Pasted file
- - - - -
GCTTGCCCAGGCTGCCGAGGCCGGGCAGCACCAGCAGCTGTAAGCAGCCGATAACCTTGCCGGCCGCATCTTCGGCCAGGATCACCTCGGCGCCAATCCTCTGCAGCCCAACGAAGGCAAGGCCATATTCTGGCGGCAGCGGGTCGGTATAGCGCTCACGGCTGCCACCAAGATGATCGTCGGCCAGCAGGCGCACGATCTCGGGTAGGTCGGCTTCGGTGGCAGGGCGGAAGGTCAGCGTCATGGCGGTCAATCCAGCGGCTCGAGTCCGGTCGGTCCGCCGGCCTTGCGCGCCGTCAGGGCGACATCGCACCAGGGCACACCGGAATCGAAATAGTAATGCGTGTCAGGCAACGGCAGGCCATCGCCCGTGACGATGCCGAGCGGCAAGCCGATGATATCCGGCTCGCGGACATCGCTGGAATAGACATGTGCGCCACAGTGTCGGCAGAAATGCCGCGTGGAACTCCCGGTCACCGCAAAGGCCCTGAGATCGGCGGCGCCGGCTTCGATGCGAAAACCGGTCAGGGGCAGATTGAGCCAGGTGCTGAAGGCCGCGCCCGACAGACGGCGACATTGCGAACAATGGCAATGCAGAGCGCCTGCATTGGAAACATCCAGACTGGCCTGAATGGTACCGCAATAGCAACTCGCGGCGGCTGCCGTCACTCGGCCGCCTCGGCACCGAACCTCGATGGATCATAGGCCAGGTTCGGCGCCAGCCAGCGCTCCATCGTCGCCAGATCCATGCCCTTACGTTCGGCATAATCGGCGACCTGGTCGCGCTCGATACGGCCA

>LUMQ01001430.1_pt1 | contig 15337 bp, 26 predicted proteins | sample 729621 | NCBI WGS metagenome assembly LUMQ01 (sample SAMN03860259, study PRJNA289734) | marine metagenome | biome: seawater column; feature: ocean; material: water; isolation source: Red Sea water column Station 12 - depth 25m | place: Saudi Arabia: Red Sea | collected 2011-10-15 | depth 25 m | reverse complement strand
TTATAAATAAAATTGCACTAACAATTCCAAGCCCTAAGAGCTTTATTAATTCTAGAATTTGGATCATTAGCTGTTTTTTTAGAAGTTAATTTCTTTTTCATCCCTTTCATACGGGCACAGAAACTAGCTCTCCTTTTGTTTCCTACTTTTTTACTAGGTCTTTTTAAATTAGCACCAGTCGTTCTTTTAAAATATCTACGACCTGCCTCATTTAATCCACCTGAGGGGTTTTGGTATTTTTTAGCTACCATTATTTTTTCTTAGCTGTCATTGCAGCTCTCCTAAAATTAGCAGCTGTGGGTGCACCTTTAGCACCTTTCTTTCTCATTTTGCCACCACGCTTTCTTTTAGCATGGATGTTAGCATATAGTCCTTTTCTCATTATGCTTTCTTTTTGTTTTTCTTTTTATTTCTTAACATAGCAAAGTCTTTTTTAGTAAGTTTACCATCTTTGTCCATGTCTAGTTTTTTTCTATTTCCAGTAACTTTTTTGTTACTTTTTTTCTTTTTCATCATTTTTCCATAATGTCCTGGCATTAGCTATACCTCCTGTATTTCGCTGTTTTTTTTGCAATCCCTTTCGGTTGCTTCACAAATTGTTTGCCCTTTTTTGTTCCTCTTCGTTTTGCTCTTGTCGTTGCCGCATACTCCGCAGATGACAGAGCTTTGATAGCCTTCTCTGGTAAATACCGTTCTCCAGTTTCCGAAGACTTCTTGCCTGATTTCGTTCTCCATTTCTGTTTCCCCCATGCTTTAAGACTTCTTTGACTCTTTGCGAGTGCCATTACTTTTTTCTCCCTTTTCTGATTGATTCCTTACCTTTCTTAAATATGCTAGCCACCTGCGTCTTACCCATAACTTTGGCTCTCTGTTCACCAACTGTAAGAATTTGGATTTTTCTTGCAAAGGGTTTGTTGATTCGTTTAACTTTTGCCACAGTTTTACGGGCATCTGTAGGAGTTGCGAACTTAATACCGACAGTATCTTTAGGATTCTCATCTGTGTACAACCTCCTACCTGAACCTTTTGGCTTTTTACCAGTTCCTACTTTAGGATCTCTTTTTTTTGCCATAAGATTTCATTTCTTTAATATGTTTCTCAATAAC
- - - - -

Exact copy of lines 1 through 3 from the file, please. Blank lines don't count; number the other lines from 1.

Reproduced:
GCTTGCCCAGGCTGCCGAGGCCGGGCAGCACCAGCAGCTGTAAGCAGCCGATAACCTTGCCGGCCGCATCTTCGGCCAGGATCACCTCGGCGCCAATCCTCTGCAGCCCAACGAAGGCAAGGCCATATTCTGGCGGCAGCGGGTCGGTATAGCGCTCACGGCTGCCACCAAGATGATCGTCGGCCAGCAGGCGCACGATCTCGGGTAGGTCGGCTTCGGTGGCAGGGCGGAAGGTCAGCGTCATGGCGGTCAATCCAGCGGCTCGAGTCCGGTCGGTCCGCCGGCCTTGCGCGCCGTCAGGGCGACATCGCACCAGGGCACACCGGAATCGAAATAGTAATGCGTGTCAGGCAACGGCAGGCCATCGCCCGTGACGATGCCGAGCGGCAAGCCGATGATATCCGGCTCGCGGACATCGCTGGAATAGACATGTGCGCCACAGTGTCGGCAGAAATGCCGCGTGGAACTCCCGGTCACCGCAAAGGCCCTGAGATCGGCGGCGCCGGCTTCGATGCGAAAACCGGTCAGGGGCAGATTGAGCCAGGTGCTGAAGGCCGCGCCCGACAGACGGCGACATTGCGAACAATGGCAATGCAGAGCGCCTGCATTGGAAACATCCAGACTGGCCTGAATGGTACCGCAATAGCAACTCGCGGCGGCTGCCGTCACTCGGCCGCCTCGGCACCGAACCTCGATGGATCATAGGCCAGGTTCGGCGCCAGCCAGCGCTCCATCGTCGCCAGATCCATGCCCTTACGTTCGGCATAATCGGCGACCTGGTCGCGCTCGATACGGCCA

>LUMQ01001430.1_pt1 | contig 15337 bp, 26 predicted proteins | sample 729621 | NCBI WGS metagenome assembly LUMQ01 (sample SAMN03860259, study PRJNA289734) | marine metagenome | biome: seawater column; feature: ocean; material: water; isolation source: Red Sea water column Station 12 - depth 25m | place: Saudi Arabia: Red Sea | collected 2011-10-15 | depth 25 m | reverse complement strand
TTATAAATAAAATTGCACTAACAATTCCAAGCCCTAAGAGCTTTATTAATTCTAGAATTTGGATCATTAGCTGTTTTTTTAGAAGTTAATTTCTTTTTCATCCCTTTCATACGGGCACAGAAACTAGCTCTCCTTTTGTTTCCTACTTTTTTACTAGGTCTTTTTAAATTAGCACCAGTCGTTCTTTTAAAATATCTACGACCTGCCTCATTTAATCCACCTGAGGGGTTTTGGTATTTTTTAGCTACCATTATTTTTTCTTAGCTGTCATTGCAGCTCTCCTAAAATTAGCAGCTGTGGGTGCACCTTTAGCACCTTTCTTTCTCATTTTGCCACCACGCTTTCTTTTAGCATGGATGTTAGCATATAGTCCTTTTCTCATTATGCTTTCTTTTTGTTTTTCTTTTTATTTCTTAACATAGCAAAGTCTTTTTTAGTAAGTTTACCATCTTTGTCCATGTCTAGTTTTTTTCTATTTCCAGTAACTTTTTTGTTACTTTTTTTCTTTTTCATCATTTTTCCATAATGTCCTGGCATTAGCTATACCTCCTGTATTTCGCTGTTTTTTTTGCAATCCCTTTCGGTTGCTTCACAAATTGTTTGCCCTTTTTTGTTCCTCTTCGTTTTGCTCTTGTCGTTGCCGCATACTCCGCAGATGACAGAGCTTTGATAGCCTTCTCTGGTAAATACCGTTCTCCAGTTTCCGAAGACTTCTTGCCTGATTTCGTTCTCCATTTCTGTTTCCCCCATGCTTTAAGACTTCTTTGACTCTTTGCGAGTGCCATTACTTTTTTCTCCCTTTTCTGATTGATTCCTTACCTTTCTTAAATATGCTAGCCACCTGCGTCTTACCCATAACTTTGGCTCTCTGTTCACCAACTGTAAGAATTTGGATTTTTCTTGCAAAGGGTTTGTTGATTCGTTTAACTTTTGCCACAGTTTTACGGGCATCTGTAGGAGTTGCGAACTTAATACCGACAGTATCTTTAGGATTCTCATCTGTGTACAACCTCCTACCTGAACCTTTTGGCTTTTTACCAGTTCCTACTTTAGGATCTCTTTTTTTTGCCATAAGATTTCATTTCTTTAATATGTTTCTCAATAAC